These days we’re featuring some of our favorite submissions we’ve received for the recently closed #FotoRoomOPEN | OSTKREUZ edition. We’ve seen so much good work that it will take a few weeks to share them all with you! (By the way, we’re now accepting submissions for the new #FotoRoomOPEN | Format edition—this time the winner gets a $1,000 award).
43 year-old French photographer Vincent Gouriou‘s main interest as a photographer is “looking into what defines a human being. I like to tell stories about atypical people and to show the universality in their specific ways of life. To that end, I especially explore their intimacy and their daily lives—my intention is to put forward the question of what can be considered as diversity and normality. I sometimes take still lifes or landscape photographs, but only when they make sense in a series about human subjects, as an additional way to tell their story and illustrate their inner feelings or certain atmospheres. For me, photography is a way to know people and myself better.”
The “atypical” person that he photographed for this series is Melanie. “Melanie comes from a small village, in the countryside near Quimper in Brittany, France. When I met her, she was in the middle of a sexual reassignment procedure (male to female); now she is legally a woman. She is highly supported by her family, her friends and her boyfriend. She is currently 22 years old and lives in Paris with her boyfriend to study. I have photographed Melanie for the past three years and will continue to do so: she has become a friend of mine.”
Vincent “met” Melanie on Facebook a couple of years ago, at a time when many public protests against gay marriage were being held across France: “It was a violent time for the country’s LGBTI community. I started working on a series about ‘different’ families to show that they’re really just like all other families. It was my way to express the feelings I had about the opposition to gay marriage. I took pictures of friends but also contacted people I didn’t know through Facebook: that’s how I came across Melanie and asked to photograph her. She accepted immediately. Initially I was expecting to photograph her alone, but in the end her family—her boyfriend, father, step-mother and sister—accepted to pose for the images, too: it was very touching to see the support of her relatives.”
“Melanie and her family were very courageous to accept being in the spotlight. Melanie agreed to participating in this project as an activist gesture: she wanted to show her experience as a transgender to the rest of the world. I hope my images of her can give hope and inspire others. Ideally, I hope that people will appreciate her story and understand that judging is wrong and that everyone deserves the right to be who they are.”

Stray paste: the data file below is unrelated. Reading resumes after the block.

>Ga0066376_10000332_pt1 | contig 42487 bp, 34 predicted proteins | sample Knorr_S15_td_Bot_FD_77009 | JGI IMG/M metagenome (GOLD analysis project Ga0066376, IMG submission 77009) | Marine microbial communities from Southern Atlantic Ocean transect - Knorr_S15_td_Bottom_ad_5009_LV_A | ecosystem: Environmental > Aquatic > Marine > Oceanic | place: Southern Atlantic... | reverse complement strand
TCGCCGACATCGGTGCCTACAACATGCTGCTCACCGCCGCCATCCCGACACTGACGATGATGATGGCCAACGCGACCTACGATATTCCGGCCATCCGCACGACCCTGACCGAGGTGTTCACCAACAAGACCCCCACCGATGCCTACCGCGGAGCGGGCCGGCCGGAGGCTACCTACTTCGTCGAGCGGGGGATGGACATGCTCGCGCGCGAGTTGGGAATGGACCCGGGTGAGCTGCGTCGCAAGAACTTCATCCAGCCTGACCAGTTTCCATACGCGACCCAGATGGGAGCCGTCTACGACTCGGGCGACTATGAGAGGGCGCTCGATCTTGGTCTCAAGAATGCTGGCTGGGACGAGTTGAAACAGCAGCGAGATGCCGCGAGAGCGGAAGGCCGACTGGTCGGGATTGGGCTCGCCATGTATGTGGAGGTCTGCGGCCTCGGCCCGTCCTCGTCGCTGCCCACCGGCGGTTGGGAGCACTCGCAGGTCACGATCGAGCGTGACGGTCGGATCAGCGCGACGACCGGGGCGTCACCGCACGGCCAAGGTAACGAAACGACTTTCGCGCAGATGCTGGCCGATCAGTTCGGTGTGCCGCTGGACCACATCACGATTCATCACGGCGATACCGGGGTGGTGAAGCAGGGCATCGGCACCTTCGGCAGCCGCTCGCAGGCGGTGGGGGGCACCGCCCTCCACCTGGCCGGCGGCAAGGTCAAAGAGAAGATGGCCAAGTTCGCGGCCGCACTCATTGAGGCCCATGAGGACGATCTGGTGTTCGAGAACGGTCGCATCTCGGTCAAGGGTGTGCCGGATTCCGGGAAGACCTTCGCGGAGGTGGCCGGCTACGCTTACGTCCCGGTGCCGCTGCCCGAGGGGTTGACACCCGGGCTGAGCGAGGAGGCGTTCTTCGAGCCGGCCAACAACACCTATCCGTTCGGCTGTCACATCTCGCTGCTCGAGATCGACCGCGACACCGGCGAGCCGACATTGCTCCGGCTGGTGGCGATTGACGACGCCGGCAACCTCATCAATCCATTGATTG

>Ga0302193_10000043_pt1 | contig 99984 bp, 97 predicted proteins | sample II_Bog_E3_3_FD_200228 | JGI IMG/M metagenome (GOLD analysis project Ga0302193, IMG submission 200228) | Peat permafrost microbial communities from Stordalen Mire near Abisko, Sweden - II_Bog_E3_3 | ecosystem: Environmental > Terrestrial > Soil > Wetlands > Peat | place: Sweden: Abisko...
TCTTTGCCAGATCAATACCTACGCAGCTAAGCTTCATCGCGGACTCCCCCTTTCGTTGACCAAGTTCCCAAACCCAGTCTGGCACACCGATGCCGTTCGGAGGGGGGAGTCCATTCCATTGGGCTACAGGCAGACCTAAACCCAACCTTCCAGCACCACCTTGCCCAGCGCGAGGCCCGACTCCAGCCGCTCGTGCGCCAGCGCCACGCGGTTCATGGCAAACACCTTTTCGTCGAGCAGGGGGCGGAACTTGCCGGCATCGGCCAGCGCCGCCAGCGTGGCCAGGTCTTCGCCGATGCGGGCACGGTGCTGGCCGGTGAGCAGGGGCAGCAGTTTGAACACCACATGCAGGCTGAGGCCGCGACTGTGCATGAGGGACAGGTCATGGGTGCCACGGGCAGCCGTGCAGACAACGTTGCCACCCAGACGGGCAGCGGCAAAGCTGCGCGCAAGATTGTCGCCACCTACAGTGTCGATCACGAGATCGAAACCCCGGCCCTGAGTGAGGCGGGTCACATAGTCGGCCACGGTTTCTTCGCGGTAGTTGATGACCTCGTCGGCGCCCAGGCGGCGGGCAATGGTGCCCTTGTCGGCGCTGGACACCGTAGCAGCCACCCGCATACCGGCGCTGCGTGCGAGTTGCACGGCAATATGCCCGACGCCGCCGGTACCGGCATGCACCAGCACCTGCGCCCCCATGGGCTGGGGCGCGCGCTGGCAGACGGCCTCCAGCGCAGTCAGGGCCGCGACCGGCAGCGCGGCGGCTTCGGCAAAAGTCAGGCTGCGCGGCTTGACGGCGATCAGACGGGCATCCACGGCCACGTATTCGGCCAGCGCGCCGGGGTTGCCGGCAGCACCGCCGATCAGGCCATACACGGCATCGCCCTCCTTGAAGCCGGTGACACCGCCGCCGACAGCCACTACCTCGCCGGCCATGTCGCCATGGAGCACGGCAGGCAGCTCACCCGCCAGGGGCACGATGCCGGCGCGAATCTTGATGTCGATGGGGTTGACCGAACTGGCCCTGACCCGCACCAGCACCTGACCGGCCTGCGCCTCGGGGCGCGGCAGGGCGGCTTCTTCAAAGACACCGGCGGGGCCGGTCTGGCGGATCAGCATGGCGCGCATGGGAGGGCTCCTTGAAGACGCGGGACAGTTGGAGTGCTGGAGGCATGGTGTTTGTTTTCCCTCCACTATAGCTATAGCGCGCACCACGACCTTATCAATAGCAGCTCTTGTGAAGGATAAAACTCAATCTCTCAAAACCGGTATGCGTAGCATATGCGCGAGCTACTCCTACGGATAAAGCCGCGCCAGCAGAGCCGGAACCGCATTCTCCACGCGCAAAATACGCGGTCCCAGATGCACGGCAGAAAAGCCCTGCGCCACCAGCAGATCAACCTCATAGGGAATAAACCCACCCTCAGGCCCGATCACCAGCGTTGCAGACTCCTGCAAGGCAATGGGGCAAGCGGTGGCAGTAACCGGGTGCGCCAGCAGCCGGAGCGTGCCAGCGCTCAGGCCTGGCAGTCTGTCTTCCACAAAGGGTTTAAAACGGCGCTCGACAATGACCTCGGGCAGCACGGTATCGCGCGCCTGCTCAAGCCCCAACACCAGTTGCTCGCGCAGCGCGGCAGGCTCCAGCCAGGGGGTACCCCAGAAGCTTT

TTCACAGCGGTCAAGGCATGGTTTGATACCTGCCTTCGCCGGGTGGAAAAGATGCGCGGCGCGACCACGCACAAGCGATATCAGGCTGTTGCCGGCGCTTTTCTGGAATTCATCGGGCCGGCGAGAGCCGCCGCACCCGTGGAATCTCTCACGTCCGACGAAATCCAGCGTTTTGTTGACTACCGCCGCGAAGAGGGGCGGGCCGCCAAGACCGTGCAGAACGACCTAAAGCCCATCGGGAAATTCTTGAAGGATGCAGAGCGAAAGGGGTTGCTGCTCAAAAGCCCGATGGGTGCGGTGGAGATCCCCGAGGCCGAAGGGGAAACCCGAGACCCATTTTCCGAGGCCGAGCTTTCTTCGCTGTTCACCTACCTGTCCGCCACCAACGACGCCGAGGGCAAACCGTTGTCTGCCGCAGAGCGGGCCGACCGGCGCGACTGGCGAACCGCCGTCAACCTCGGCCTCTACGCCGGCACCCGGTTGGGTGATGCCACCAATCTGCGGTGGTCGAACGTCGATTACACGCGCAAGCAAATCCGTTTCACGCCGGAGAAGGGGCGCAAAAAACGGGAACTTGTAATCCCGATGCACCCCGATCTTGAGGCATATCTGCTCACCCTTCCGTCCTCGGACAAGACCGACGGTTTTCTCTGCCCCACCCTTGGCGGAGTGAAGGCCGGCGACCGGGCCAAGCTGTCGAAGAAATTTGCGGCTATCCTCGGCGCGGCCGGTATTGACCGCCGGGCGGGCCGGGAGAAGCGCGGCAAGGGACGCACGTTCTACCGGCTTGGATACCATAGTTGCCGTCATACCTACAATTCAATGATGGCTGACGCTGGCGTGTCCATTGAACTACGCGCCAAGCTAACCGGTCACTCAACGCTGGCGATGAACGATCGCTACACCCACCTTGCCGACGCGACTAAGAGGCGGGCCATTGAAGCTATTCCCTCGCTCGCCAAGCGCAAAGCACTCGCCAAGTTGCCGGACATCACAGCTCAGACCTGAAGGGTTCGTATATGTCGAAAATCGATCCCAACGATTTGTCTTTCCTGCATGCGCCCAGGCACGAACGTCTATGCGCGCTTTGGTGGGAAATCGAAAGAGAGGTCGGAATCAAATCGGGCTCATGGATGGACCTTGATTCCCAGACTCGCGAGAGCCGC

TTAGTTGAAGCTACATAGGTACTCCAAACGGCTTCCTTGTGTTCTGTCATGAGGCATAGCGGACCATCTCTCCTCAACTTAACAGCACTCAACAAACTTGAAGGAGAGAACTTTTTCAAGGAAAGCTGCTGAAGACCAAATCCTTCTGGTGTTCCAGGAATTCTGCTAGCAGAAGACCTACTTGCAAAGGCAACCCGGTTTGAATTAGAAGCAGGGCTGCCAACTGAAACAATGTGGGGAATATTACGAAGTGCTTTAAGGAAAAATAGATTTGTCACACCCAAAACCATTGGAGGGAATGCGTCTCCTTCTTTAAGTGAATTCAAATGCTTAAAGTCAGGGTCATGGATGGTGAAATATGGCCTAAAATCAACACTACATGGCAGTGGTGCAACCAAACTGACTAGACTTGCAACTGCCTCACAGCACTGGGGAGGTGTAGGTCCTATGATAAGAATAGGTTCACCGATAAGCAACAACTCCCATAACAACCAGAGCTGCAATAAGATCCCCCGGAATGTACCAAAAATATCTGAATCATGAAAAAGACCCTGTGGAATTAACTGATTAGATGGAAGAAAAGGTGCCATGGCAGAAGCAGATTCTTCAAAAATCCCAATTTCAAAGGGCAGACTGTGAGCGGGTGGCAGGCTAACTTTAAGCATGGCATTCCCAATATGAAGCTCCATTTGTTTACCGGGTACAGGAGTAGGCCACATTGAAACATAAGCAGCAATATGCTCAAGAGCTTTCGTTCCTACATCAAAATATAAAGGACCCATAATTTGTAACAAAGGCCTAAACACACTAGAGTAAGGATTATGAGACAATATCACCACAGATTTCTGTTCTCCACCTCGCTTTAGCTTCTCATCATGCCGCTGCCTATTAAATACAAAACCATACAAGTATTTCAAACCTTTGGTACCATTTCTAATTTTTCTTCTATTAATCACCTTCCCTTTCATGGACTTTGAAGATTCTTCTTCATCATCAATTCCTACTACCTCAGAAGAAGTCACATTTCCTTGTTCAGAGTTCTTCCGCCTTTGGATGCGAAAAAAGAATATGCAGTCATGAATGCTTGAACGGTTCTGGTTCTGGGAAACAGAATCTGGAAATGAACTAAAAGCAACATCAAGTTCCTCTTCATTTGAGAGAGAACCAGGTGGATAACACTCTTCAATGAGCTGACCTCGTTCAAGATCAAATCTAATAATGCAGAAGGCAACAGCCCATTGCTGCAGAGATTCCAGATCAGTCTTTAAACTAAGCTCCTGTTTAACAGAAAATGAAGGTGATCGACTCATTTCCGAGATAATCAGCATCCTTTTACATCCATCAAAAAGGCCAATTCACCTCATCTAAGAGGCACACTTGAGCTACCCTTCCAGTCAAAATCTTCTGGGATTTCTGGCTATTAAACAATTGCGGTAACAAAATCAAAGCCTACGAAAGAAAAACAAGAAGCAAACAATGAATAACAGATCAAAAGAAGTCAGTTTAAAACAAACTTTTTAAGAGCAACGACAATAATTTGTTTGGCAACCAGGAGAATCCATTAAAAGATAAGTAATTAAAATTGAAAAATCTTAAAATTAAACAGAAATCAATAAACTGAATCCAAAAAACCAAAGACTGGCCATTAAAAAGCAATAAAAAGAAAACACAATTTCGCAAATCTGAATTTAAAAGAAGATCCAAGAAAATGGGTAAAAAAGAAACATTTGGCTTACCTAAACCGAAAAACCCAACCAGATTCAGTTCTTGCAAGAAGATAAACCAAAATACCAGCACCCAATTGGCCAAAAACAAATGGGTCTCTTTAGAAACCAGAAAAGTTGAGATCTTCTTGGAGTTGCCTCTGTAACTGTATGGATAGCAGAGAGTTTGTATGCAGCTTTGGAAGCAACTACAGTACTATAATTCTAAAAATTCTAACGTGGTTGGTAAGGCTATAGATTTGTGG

“I like intimate pictures,” Vincent says about his approach to creating Melanie and his photography in general. “I try to get closer to my subjects when I’m taking their picture. I don’t ask anything from them, but they express what they want to, according to the relationship that has formed between us. When I construct a series, I mix photographs of daily life, relationships, intimate moments, as well as more classical portraits. I try to show universal feelings in order to create empathy in the viewer: I think that the more specific you are in capturing a certain emotion, the more you can touch those who can relate to that emotion.”
Vincent’s main inspirations for Melanie came from cinema: “I tried to tell a story on a line between reality and fiction, as if I were creating a film around the main character: Melanie. Films from Gus Van Sant, Bruno Dumont or Ken Loach are very inspiring to me.” His favorite contemporary photographers are women: “I like the sensitivity of female photographers like Rineke Dijkstra, Lise Sarfati or Claudine Doury.” The last photobook he bought was Revelations by Diane Arbus.
Vincent’s #threewordsforphotography are:
Intimacy. Identity. Sexuality.